Multiply that party-base angst by several times, and you have the central problem for health reform: Vulnerable lawmakers are getting hammered back home this month.
To avoid those attacks from the right, Grassley must walk a fine line between his role as an influential health care negotiator in the Senate Finance committee and his home base.
The Iowa town hall attendees didn't hide the political price they could exact on lawmakers over health care reform.
"I'm a conservative, and what we expect is for you to fight for us," shouted a questioner at a town hall in Adel, Iowa. "Every senator, Democrat or Republican, that votes for this bill — we will vote you out."
Their skepticism about Grassley's Senate insider role intensified after Obama praised Grassley during a Tuesday town hall event as one of his "Republican friends on Capitol Hill who are sincerely trying to figure out if they can find a health care bill that works."
The compliment didn't win him any applause from the hundreds of conservatives who came to question him the following day.
"The president did single you out yesterday as being one of the people willing to talk about various provisions," said Deb Etcheson at a meeting in Afton, Iowa.
"One of the things in this whole controversy that scares me so much is that when you hear the Obama sound bites his advocacy of the current health insurance, etc., sounds very much like you," said another town hall participant.
Grassley tried to distance himself from the inside-the Beltway reputation as a dealmaker and negotiator.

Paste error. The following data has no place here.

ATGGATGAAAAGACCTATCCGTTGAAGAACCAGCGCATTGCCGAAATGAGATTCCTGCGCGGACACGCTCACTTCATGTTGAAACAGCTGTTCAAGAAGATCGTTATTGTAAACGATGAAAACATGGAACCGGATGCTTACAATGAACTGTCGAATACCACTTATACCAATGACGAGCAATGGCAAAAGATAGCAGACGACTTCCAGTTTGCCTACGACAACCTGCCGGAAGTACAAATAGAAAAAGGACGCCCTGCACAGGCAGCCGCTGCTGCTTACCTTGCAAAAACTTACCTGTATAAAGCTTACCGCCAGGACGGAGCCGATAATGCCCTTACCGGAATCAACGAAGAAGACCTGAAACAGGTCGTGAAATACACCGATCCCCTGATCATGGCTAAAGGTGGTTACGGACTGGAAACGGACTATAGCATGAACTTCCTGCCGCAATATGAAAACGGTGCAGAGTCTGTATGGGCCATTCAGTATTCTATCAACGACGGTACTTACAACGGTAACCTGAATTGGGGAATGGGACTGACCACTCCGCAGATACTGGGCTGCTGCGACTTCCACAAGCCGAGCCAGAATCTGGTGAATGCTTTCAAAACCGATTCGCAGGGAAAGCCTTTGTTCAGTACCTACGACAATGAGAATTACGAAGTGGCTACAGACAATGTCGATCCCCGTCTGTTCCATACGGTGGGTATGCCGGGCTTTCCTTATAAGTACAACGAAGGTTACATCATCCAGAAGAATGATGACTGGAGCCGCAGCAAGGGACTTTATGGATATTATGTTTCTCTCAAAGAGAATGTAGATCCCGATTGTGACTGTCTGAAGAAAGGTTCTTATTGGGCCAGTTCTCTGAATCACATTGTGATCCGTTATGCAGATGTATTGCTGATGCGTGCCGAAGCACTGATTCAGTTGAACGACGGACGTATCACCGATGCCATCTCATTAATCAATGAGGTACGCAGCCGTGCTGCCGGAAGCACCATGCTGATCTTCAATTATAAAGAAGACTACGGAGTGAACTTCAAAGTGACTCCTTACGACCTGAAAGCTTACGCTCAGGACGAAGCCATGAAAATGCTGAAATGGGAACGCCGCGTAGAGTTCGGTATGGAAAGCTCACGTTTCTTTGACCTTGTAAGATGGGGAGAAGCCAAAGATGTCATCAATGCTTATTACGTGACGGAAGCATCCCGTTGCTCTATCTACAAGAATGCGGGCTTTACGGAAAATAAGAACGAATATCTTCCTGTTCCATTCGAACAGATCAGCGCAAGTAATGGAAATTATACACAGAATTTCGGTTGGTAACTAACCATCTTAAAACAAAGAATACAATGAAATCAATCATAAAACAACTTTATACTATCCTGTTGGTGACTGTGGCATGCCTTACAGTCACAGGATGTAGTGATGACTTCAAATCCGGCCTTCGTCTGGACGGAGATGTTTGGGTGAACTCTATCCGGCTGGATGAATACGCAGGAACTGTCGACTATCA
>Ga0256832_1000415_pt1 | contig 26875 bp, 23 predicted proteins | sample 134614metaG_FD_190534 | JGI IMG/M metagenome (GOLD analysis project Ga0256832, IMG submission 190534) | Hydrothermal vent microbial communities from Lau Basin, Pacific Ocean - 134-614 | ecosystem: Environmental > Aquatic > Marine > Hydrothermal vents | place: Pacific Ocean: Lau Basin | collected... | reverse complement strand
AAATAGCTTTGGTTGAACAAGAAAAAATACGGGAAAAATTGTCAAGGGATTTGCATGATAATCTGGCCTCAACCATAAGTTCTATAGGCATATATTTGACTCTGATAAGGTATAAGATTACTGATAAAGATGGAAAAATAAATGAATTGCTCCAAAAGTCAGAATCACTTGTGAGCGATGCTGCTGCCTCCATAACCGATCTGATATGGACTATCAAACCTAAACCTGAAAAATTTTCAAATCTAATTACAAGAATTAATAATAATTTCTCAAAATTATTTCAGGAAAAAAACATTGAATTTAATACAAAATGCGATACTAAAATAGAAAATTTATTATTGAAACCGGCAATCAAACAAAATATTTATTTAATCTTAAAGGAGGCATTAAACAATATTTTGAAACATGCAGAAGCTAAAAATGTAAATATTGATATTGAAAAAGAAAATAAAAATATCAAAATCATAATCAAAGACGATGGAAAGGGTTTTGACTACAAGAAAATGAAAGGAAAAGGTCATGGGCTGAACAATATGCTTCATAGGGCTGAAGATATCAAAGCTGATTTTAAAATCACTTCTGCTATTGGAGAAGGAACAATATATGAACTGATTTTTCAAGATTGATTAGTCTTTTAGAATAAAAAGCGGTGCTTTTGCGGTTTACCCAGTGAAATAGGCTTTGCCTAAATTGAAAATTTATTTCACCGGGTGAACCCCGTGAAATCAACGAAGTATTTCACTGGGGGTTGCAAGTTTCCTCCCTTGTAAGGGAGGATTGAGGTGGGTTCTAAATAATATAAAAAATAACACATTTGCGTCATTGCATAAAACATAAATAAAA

"I feel a little bit like the boy sticking his finger in the dike trying to stop the ocean from coming in," he said of his work with the Senate Finance committee. "I have an opportunity to give the grass roots of America to speak up as you see every day on television."
He stressed his staunch opposition to a government-run plan, including a public option for insurance coverage, a key aspect of the president's agenda. It's becoming clear that no public option is going to come out of the Senate Finance Committee with Grassley's support.
Grassley also didn't go out of his way to dismiss concerns about end of life counseling in one version of the bill.
"With all the other fears people have and what they do in England then you get the idea that somebody is going to decide grandma lived too long," said Grassley. "You understand why you get it."
Grassley was on a roll with his partisan base at this point, even as health reform proponents asked him to watch the rhetoric.
Cheri Heiland, a questioner at a town hall in Panora, Iowa asked Grassley to "denounce the tactics that are getting thrown at the Democrats."
"You know there is nothing in the House bill that will require any elderly person to stand before a committee and decide whether or not they are going to live or die," she chided, as the roughly 200-person crowded booed.
Grassley's carefully navigated the issue.
"I wanted to make sure that people understood that I was not for rationing and having a government bureaucrat decide when Grandma's going to die," he later told reporters.
But that type of August sidestepping will be a lot harder when he returns to the Senate conference table come September.
Carrie Budoff Brown contributed to this story.